We have strict employment and health and safety laws protecting people, and stringent environmental rules and regulations caring for the environment. The same cannot be said for some other places in the world where there is a mining industry.
Mining is controversial, and not everyone is supportive, regardless of the merits of the project. In such cases, people may have a say in the resource consenting process via submissions, appearances at a hearing or in a court, or via mediation. Decision-makers must weigh up the different strands of evidence in their decision-making, in achieving the “sustainable management” purpose of what is currently the Resource Management Act (to be replaced with new legislation). That is a democratic process and is appropriate.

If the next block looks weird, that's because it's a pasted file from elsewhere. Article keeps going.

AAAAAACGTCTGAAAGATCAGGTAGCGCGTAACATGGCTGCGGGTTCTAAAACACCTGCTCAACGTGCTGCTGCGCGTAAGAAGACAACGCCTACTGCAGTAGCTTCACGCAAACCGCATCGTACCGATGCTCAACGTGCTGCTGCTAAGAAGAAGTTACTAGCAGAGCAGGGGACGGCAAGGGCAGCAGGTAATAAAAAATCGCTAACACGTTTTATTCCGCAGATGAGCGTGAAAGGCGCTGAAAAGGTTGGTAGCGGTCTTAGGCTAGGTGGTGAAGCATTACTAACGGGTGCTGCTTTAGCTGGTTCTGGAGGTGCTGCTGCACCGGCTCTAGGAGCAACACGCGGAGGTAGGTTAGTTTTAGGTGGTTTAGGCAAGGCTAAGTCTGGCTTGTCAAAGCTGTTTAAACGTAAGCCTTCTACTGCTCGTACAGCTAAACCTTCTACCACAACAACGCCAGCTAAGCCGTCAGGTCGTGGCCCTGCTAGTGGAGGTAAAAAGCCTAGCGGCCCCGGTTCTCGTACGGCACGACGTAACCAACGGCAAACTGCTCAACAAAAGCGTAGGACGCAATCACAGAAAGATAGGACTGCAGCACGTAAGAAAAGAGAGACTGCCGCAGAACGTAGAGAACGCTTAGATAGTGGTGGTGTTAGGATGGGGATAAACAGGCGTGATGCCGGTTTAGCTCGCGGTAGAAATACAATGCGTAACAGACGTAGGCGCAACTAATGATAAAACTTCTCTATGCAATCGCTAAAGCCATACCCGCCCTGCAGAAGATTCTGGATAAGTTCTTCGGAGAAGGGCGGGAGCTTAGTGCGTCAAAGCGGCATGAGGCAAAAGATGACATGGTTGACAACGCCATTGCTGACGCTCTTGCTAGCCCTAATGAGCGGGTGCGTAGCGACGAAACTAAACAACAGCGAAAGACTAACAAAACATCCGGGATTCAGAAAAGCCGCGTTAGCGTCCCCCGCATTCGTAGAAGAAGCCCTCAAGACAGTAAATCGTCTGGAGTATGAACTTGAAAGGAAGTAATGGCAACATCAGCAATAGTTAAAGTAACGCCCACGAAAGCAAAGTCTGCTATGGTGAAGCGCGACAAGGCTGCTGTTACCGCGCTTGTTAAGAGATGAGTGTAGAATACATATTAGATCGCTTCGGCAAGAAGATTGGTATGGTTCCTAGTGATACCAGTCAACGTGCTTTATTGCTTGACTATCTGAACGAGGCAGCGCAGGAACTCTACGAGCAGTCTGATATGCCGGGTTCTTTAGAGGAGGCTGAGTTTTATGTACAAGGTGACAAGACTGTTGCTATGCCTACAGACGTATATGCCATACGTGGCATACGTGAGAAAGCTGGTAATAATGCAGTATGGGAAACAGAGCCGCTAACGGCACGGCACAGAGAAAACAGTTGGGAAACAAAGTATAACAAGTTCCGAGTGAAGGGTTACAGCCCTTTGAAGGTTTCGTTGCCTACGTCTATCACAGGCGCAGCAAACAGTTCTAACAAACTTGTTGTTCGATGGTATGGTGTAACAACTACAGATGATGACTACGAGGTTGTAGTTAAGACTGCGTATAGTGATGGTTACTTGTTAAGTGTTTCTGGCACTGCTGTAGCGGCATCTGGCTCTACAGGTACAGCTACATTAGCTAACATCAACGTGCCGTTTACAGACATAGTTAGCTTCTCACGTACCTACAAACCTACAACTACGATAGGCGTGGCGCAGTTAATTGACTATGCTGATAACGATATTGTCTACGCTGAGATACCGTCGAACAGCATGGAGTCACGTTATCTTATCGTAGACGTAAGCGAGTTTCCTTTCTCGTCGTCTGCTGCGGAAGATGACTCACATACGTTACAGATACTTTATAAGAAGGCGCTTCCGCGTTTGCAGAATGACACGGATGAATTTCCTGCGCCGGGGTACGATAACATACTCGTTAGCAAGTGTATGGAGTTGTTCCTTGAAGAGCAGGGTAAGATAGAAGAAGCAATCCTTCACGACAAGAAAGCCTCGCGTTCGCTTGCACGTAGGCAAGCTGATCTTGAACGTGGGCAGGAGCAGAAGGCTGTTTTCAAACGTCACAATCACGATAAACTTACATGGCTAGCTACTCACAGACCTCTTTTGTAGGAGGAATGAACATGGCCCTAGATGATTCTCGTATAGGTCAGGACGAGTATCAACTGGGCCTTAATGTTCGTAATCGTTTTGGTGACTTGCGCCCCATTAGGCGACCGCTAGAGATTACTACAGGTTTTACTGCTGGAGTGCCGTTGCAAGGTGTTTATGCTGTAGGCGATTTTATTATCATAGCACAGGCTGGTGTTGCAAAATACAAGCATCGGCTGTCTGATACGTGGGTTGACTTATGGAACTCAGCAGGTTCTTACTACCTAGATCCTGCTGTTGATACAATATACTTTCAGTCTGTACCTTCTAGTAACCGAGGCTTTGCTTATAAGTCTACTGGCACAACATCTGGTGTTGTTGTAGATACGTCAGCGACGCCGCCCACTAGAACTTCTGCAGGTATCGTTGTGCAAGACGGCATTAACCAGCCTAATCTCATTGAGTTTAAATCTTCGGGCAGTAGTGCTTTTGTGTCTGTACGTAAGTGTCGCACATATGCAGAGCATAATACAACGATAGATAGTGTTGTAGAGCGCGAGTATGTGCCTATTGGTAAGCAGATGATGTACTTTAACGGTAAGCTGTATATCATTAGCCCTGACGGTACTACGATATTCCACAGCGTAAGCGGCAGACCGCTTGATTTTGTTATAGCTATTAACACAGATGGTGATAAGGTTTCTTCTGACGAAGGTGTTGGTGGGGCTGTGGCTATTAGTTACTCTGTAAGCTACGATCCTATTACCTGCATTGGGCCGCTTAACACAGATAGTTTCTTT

In granting resource consents to the mining company applicant, decision-makers will normally specify a list of conditions aimed at ensuring the project provides for economic, environmental, social, and cultural wellbeing. For their part, mining companies may seek to achieve a net positive impact on the environment because of their activities.
Through the lifetime of a mine, mining companies engage with Māori and the community to ensure people have a say in what is happening in their own backyard. Mining companies are employers and part of the community they work in, often contributing to community projects and supporting the likes of sports clubs and schools.